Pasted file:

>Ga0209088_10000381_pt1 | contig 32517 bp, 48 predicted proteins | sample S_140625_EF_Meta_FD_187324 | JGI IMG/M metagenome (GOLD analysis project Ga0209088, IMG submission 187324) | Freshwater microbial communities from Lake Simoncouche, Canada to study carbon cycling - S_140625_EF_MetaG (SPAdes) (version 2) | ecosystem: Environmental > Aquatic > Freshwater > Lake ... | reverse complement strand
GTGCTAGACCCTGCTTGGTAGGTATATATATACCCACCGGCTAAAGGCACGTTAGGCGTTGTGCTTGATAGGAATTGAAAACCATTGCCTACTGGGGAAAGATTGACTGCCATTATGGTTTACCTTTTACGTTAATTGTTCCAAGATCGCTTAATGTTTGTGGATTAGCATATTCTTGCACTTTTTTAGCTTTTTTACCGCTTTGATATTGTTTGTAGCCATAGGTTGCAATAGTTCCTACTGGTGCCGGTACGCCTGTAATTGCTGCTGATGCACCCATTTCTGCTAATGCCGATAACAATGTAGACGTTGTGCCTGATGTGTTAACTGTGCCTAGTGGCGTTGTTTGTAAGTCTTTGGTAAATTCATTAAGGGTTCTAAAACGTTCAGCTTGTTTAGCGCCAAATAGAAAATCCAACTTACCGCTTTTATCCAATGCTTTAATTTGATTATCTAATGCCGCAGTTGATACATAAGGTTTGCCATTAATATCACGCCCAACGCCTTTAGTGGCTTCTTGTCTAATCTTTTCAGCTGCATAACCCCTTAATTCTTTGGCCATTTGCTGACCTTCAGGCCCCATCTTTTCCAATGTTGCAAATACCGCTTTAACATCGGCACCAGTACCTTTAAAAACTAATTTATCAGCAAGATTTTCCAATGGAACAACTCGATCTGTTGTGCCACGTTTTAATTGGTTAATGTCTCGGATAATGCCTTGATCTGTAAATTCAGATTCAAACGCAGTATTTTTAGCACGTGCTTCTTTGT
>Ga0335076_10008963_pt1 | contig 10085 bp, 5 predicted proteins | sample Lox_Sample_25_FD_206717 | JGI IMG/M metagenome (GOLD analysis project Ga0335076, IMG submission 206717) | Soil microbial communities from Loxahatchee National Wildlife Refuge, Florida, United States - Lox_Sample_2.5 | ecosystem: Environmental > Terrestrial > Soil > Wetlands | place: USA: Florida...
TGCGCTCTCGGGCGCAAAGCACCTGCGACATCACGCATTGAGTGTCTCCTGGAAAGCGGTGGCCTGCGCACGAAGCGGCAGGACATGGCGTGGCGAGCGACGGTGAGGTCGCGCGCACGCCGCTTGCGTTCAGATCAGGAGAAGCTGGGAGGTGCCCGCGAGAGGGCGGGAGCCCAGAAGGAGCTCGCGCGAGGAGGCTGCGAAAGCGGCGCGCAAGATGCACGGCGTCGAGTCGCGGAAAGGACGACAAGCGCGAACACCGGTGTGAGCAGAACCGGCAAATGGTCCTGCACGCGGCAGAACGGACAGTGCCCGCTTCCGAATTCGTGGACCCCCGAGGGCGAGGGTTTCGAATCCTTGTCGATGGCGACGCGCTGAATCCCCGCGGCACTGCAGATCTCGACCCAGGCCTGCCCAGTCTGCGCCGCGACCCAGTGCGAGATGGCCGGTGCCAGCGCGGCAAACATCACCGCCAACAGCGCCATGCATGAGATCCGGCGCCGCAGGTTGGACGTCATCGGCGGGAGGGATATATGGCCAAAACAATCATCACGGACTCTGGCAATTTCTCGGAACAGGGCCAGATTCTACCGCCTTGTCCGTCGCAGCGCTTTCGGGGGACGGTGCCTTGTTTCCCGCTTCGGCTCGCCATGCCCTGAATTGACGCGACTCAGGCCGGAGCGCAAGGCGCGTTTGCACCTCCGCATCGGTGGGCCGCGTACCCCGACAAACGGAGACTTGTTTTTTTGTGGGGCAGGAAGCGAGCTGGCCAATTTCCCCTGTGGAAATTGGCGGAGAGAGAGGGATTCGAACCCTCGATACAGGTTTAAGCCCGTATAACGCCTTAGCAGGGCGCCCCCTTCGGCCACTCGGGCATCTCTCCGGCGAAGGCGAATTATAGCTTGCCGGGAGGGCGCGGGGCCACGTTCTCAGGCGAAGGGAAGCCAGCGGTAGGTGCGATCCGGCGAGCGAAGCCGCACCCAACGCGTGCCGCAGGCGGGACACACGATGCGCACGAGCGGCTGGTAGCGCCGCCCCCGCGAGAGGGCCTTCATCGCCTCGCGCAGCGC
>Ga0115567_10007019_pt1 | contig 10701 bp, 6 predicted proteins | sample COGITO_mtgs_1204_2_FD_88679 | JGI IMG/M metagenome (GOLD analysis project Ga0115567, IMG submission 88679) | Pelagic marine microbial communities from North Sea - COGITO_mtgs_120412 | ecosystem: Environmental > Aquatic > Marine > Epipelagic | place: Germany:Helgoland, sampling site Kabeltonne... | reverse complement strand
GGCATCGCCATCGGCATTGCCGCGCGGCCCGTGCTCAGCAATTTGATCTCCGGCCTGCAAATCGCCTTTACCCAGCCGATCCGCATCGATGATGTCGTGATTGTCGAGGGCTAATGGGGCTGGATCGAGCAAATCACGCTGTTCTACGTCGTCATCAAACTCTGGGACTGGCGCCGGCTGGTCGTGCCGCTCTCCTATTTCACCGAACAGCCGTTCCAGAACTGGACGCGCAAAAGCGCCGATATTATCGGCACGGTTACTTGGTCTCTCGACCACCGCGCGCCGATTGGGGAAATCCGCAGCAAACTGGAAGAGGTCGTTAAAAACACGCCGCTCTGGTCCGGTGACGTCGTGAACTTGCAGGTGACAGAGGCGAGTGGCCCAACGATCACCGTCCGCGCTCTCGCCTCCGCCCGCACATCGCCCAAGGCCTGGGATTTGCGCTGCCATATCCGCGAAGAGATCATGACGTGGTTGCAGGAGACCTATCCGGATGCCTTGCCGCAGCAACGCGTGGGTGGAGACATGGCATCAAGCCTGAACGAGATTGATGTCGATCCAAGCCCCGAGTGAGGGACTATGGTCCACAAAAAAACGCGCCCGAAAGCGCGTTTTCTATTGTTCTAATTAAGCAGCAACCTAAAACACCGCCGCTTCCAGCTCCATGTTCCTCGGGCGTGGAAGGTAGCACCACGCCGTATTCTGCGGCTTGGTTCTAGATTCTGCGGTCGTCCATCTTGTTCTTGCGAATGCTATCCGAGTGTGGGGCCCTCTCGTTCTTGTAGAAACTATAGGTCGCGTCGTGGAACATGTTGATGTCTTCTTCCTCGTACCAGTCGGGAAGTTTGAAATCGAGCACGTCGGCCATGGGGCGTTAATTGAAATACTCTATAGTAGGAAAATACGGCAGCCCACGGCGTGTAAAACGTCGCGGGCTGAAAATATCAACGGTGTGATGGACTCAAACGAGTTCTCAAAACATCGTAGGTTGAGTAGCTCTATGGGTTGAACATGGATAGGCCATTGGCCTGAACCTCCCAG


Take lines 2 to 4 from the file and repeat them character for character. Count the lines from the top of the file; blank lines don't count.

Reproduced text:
GTGCTAGACCCTGCTTGGTAGGTATATATATACCCACCGGCTAAAGGCACGTTAGGCGTTGTGCTTGATAGGAATTGAAAACCATTGCCTACTGGGGAAAGATTGACTGCCATTATGGTTTACCTTTTACGTTAATTGTTCCAAGATCGCTTAATGTTTGTGGATTAGCATATTCTTGCACTTTTTTAGCTTTTTTACCGCTTTGATATTGTTTGTAGCCATAGGTTGCAATAGTTCCTACTGGTGCCGGTACGCCTGTAATTGCTGCTGATGCACCCATTTCTGCTAATGCCGATAACAATGTAGACGTTGTGCCTGATGTGTTAACTGTGCCTAGTGGCGTTGTTTGTAAGTCTTTGGTAAATTCATTAAGGGTTCTAAAACGTTCAGCTTGTTTAGCGCCAAATAGAAAATCCAACTTACCGCTTTTATCCAATGCTTTAATTTGATTATCTAATGCCGCAGTTGATACATAAGGTTTGCCATTAATATCACGCCCAACGCCTTTAGTGGCTTCTTGTCTAATCTTTTCAGCTGCATAACCCCTTAATTCTTTGGCCATTTGCTGACCTTCAGGCCCCATCTTTTCCAATGTTGCAAATACCGCTTTAACATCGGCACCAGTACCTTTAAAAACTAATTTATCAGCAAGATTTTCCAATGGAACAACTCGATCTGTTGTGCCACGTTTTAATTGGTTAATGTCTCGGATAATGCCTTGATCTGTAAATTCAGATTCAAACGCAGTATTTTTAGCACGTGCTTCTTTGT
>Ga0335076_10008963_pt1 | contig 10085 bp, 5 predicted proteins | sample Lox_Sample_25_FD_206717 | JGI IMG/M metagenome (GOLD analysis project Ga0335076, IMG submission 206717) | Soil microbial communities from Loxahatchee National Wildlife Refuge, Florida, United States - Lox_Sample_2.5 | ecosystem: Environmental > Terrestrial > Soil > Wetlands | place: USA: Florida...
TGCGCTCTCGGGCGCAAAGCACCTGCGACATCACGCATTGAGTGTCTCCTGGAAAGCGGTGGCCTGCGCACGAAGCGGCAGGACATGGCGTGGCGAGCGACGGTGAGGTCGCGCGCACGCCGCTTGCGTTCAGATCAGGAGAAGCTGGGAGGTGCCCGCGAGAGGGCGGGAGCCCAGAAGGAGCTCGCGCGAGGAGGCTGCGAAAGCGGCGCGCAAGATGCACGGCGTCGAGTCGCGGAAAGGACGACAAGCGCGAACACCGGTGTGAGCAGAACCGGCAAATGGTCCTGCACGCGGCAGAACGGACAGTGCCCGCTTCCGAATTCGTGGACCCCCGAGGGCGAGGGTTTCGAATCCTTGTCGATGGCGACGCGCTGAATCCCCGCGGCACTGCAGATCTCGACCCAGGCCTGCCCAGTCTGCGCCGCGACCCAGTGCGAGATGGCCGGTGCCAGCGCGGCAAACATCACCGCCAACAGCGCCATGCATGAGATCCGGCGCCGCAGGTTGGACGTCATCGGCGGGAGGGATATATGGCCAAAACAATCATCACGGACTCTGGCAATTTCTCGGAACAGGGCCAGATTCTACCGCCTTGTCCGTCGCAGCGCTTTCGGGGGACGGTGCCTTGTTTCCCGCTTCGGCTCGCCATGCCCTGAATTGACGCGACTCAGGCCGGAGCGCAAGGCGCGTTTGCACCTCCGCATCGGTGGGCCGCGTACCCCGACAAACGGAGACTTGTTTTTTTGTGGGGCAGGAAGCGAGCTGGCCAATTTCCCCTGTGGAAATTGGCGGAGAGAGAGGGATTCGAACCCTCGATACAGGTTTAAGCCCGTATAACGCCTTAGCAGGGCGCCCCCTTCGGCCACTCGGGCATCTCTCCGGCGAAGGCGAATTATAGCTTGCCGGGAGGGCGCGGGGCCACGTTCTCAGGCGAAGGGAAGCCAGCGGTAGGTGCGATCCGGCGAGCGAAGCCGCACCCAACGCGTGCCGCAGGCGGGACACACGATGCGCACGAGCGGCTGGTAGCGCCGCCCCCGCGAGAGGGCCTTCATCGCCTCGCGCAGCGC